Describing himself as a “young, old writer” he worked as a civil servant whilst composing his first book. The product of two and a half years creating the cinematic vistas so elegantly described in The Frozen Dead was a lonely experience. With nobody to bounce ideas off he toiled away in relative isolation and wouldn’t allow anybody to see the product of his work before a publisher had given its verdict.

The sequel novel is currently being translated into English, a third has been released in France and a TV series is in the early stages of pre-production.


Former journalists Nicci Gerrard and Sean French write together under the pseudonym Nicci French. Masters of the genre, this husband and wife team, best known for a series of novels featuring psychotherapist Frieda Klein, have authored eighteen books. Thursday’s Child their most recent publication sees the analyst turned investigator confronting some painful demons as she returns to her home town.

Revealing a few tricks of the trade, Sean French admitted that sometimes the ideas which light the blue touch paper of the creative process are comparatively simple. The work begins when along with his writing partner he evaluates this creative seed to ascertain if it has potential to grow into something which will excite them over the many months of sculpting a narrative they hope will enthral their readers. Armed with that initial plot point they discuss why it needs to be written and once both are animated the hard work of translating it into compelling prose begins.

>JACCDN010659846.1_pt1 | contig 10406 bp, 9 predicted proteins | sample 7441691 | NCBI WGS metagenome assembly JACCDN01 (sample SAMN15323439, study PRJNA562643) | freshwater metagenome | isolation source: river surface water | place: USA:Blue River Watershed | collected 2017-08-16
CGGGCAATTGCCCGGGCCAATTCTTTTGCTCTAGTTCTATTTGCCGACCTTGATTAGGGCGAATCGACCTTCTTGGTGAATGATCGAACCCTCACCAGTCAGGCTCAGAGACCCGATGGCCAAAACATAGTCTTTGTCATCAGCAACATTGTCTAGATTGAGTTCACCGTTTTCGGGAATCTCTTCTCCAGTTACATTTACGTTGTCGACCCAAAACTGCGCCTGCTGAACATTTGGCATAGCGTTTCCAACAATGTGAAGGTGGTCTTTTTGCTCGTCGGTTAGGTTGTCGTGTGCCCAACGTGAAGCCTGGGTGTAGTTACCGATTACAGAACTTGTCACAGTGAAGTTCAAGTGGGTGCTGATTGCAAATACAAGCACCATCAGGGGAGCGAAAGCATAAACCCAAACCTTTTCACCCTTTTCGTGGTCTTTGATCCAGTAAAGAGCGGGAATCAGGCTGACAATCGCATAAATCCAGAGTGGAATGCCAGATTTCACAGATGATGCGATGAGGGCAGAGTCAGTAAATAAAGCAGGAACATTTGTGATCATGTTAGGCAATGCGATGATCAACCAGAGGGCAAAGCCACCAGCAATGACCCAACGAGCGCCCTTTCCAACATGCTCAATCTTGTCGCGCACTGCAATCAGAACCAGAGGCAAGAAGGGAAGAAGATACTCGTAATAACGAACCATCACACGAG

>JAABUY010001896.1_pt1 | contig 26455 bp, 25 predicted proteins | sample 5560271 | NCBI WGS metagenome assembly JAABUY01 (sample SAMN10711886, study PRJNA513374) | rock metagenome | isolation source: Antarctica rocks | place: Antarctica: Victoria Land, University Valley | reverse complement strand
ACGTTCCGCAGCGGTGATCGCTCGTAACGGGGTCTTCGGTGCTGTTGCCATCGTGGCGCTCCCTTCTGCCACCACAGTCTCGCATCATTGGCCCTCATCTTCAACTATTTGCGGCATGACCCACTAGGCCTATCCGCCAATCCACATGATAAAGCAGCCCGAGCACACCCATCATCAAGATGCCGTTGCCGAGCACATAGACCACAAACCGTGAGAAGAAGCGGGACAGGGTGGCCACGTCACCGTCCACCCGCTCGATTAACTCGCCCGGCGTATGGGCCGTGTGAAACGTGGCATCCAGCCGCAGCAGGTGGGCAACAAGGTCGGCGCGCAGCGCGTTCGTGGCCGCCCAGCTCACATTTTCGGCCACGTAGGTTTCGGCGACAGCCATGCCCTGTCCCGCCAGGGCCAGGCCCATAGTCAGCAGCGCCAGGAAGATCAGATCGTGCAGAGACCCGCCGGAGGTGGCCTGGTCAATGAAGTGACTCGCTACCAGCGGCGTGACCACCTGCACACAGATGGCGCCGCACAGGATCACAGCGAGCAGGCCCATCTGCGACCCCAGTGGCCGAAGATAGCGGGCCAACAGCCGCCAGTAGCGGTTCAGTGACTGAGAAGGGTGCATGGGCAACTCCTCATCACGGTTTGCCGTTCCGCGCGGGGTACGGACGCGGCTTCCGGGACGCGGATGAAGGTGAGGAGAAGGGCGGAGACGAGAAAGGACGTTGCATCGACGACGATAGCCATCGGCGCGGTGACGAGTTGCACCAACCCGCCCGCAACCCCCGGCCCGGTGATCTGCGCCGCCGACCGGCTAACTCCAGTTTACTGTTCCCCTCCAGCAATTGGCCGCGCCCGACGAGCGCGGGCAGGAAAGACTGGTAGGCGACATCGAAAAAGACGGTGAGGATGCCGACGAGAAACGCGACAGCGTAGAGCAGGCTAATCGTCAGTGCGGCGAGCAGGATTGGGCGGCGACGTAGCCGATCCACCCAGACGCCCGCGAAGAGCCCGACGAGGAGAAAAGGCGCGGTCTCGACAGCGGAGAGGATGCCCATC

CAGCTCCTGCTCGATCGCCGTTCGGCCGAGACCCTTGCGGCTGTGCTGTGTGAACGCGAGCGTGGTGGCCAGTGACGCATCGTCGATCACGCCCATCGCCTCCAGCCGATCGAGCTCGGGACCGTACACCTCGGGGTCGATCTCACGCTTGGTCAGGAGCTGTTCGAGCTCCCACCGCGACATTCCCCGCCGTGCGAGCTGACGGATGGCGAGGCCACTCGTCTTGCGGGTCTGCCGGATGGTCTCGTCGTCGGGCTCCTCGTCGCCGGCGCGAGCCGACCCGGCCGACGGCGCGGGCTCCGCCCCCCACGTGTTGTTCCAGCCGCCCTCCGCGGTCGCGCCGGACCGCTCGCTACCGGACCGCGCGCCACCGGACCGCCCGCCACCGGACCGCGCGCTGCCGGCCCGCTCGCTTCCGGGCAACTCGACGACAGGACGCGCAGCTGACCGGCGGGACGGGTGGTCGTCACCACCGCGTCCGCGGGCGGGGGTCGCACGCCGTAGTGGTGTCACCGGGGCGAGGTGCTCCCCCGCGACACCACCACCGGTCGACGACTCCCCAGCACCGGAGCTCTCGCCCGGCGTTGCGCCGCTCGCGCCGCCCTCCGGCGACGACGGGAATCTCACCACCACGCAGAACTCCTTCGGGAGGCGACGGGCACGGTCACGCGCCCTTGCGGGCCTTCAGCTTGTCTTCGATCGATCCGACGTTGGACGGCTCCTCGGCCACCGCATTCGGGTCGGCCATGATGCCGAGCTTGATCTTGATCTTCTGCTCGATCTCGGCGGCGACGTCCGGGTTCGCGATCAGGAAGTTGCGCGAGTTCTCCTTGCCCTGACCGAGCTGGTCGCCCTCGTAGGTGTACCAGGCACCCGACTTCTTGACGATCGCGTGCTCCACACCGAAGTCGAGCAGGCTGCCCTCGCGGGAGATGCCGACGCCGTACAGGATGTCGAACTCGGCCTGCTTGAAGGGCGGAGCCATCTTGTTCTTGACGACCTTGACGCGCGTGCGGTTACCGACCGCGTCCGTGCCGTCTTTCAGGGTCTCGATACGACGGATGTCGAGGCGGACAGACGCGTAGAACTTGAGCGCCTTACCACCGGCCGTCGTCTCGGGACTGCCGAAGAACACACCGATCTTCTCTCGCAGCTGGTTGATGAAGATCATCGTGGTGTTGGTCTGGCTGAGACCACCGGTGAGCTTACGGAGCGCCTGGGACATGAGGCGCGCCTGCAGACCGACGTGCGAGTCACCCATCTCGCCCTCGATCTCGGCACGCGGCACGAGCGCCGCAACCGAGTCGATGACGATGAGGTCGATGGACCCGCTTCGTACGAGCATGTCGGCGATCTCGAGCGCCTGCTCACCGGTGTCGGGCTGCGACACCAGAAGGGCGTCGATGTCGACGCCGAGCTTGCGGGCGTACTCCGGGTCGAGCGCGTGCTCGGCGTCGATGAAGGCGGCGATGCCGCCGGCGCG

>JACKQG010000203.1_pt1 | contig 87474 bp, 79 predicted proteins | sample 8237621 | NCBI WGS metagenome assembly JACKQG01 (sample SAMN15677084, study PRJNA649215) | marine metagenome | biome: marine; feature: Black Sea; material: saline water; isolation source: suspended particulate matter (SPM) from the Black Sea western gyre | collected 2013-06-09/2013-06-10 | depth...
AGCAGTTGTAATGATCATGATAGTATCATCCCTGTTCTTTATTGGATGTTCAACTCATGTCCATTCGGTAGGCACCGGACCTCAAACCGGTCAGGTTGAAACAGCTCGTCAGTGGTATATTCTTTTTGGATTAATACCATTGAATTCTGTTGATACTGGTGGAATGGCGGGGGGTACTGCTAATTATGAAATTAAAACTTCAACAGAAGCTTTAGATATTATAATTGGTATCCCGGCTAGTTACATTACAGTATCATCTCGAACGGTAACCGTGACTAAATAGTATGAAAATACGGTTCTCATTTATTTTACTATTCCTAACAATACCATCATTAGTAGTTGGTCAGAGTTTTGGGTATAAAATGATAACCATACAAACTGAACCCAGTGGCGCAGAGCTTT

As Nicci Gerrard explained, the evaluation process doesn’t stop with the writing of a first draft, sometimes only after they have a finished manuscript in their hands is it possible to appraise the core concept’s worth. She once scrapped an entire novel after falling out of love with it but instantly got back in the saddle after becoming excited by a new story concept.

Currently working on the fifth Frieda Klein book, Nicci offered an insight into an author’s mind when she revealed that for most writers reaching the end of a book is a terrifying experience because of the fear that never again will be they be able to recreate the alchemy of transforming an idea into a dramatic book that readers are unable to put down. With acute perception Sean French noted that Stephen King’s two most terrifying novels concern writers; Misery and The Shining.

As London settled down to watch the première match of the soccer tournament Institut Francais provided an arena for some of the most distinct writers in Europe’s contemporary crime fiction scene to reveal details about their working methods, personal backgrounds, and approaches to genre. A relaxed and informative evening that gave those who were fortunate to attend an increased awareness of the precise disciplines required to create a book length manuscript.